Jodhpur pulsates with life in a dry, harsh region that is described as ‘Marwar’, which loosely translated means ‘the land of the dead.’ The imposing Meharangarh Fort situated on top of a rocky hill dominates Jodhpur’s skyline. A formidable structure that seems impregnable from the outside, the fort has magnificent palaces with marvellously carved panels and evocative names such as Moti Mahal and Phool Mahal . The fort offers splendid sweeping views of the city and of Umaid Bhavan Palace and museum, situated on top of the Chattar hill. Halfway up that hill lies Jaswant Thada, a white marble memorial to the erstwhile ruler, Jaswant Singh II. Jodhpur is also known as the blue city, because of the extensive use of blue in the buildings, especially in the old city. It gives the buildings a mysterious glow, and perhaps, makes its inhabitants feel cooler during the blistering hot summer. Close to Jodhpur lies Mandore, which was once the capital of the Marwar region. People flock to its gardens which have rock terraces and dark red stupas and domes. Its 18th century Hall of Heroes contains 15 figures, carved out on a single rock wall, a major tourist attraction Jodhpur is a famous antiques market. You can buy doorways, carved balconies and window frames as pleasant reminders of a city famous for its palaces, forts and brightly attired people.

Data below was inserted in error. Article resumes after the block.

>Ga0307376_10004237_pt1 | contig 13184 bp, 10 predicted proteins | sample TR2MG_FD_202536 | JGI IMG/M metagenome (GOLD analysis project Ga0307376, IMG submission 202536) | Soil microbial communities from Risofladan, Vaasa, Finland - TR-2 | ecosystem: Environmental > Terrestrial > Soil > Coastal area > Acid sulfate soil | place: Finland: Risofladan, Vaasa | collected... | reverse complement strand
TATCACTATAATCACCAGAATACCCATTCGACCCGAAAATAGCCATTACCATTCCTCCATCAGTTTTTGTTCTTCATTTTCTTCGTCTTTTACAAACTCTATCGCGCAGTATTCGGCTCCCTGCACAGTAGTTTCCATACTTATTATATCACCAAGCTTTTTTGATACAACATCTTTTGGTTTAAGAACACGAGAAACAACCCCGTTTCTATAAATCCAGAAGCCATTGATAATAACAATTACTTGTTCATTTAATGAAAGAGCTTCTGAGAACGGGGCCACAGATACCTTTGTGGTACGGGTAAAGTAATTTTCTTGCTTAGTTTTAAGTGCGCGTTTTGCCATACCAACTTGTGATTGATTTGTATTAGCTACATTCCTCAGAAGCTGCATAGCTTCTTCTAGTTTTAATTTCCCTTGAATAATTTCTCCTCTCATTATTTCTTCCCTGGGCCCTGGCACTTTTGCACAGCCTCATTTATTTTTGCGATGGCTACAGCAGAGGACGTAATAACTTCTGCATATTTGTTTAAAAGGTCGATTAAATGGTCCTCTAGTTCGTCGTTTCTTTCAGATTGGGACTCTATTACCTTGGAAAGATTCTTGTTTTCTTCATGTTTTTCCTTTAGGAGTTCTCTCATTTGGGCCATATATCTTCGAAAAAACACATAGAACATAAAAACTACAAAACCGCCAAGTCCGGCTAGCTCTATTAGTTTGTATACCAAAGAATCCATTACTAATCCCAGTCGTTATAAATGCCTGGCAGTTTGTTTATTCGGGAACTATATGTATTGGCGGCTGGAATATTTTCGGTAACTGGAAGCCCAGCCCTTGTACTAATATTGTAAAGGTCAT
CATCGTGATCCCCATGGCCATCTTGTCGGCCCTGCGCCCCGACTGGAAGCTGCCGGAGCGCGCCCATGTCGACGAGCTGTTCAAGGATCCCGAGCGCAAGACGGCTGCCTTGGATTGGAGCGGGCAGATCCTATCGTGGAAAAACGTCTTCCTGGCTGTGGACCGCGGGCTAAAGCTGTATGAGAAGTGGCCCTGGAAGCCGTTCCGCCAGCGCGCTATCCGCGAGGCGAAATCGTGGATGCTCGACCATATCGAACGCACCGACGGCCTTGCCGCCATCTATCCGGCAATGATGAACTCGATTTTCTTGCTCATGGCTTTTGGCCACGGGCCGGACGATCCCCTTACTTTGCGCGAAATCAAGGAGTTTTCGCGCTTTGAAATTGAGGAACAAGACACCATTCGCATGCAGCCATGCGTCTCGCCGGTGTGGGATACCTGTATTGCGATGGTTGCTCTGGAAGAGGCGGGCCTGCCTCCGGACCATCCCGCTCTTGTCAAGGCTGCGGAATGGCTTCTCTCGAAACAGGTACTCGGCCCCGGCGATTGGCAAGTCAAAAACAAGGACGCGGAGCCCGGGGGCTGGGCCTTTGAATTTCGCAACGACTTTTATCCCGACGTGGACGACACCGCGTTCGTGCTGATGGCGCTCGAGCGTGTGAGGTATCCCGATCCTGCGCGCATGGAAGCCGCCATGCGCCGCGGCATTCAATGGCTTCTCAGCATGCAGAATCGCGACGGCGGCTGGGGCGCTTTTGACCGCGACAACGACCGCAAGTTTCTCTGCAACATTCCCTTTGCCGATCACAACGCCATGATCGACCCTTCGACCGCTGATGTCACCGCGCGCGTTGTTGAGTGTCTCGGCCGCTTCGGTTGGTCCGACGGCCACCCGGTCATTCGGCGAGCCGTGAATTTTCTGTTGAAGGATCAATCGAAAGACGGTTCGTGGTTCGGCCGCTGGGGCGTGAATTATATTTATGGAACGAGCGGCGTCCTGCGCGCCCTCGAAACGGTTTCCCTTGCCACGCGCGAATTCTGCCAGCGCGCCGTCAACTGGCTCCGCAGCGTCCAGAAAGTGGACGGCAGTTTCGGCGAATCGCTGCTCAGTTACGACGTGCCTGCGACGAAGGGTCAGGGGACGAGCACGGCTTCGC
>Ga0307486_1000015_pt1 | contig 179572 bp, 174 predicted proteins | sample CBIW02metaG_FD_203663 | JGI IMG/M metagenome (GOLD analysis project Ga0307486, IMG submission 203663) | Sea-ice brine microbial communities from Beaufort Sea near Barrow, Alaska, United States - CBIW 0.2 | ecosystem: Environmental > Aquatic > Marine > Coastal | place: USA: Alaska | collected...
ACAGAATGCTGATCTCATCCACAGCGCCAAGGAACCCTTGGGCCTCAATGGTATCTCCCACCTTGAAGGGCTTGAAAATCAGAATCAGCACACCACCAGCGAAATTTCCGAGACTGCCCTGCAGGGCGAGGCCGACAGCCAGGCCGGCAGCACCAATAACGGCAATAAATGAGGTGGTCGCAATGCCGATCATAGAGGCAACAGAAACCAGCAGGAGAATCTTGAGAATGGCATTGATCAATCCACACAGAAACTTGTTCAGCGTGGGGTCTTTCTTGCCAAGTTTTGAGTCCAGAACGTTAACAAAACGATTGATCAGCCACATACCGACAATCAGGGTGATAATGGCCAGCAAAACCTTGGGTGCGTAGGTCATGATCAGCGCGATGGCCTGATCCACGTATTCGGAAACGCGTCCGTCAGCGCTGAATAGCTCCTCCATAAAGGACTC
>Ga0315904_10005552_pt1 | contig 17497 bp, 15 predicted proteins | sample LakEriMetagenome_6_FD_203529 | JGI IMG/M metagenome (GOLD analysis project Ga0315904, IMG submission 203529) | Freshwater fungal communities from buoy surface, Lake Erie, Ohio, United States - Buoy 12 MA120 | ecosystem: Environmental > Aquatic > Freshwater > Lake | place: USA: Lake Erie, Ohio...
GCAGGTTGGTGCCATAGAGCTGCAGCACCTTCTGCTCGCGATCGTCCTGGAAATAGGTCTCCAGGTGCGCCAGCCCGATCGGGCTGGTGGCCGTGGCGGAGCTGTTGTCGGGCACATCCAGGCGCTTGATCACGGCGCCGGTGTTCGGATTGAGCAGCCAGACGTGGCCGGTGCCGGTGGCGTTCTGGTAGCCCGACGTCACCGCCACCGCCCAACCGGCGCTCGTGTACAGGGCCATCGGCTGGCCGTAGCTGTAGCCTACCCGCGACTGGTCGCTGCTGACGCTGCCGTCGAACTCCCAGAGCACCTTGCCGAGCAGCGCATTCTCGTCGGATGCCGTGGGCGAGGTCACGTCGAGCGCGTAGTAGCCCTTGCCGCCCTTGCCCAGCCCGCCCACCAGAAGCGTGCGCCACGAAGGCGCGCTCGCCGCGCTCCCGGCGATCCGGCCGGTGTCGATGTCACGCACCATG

After a whirlwind trip, we’re taking stock of our time in Portugal’s capital.
Ghosts, vampires, and zombies welcome
Wandering amongst the nooks and crannies of Delhi's spiritual corner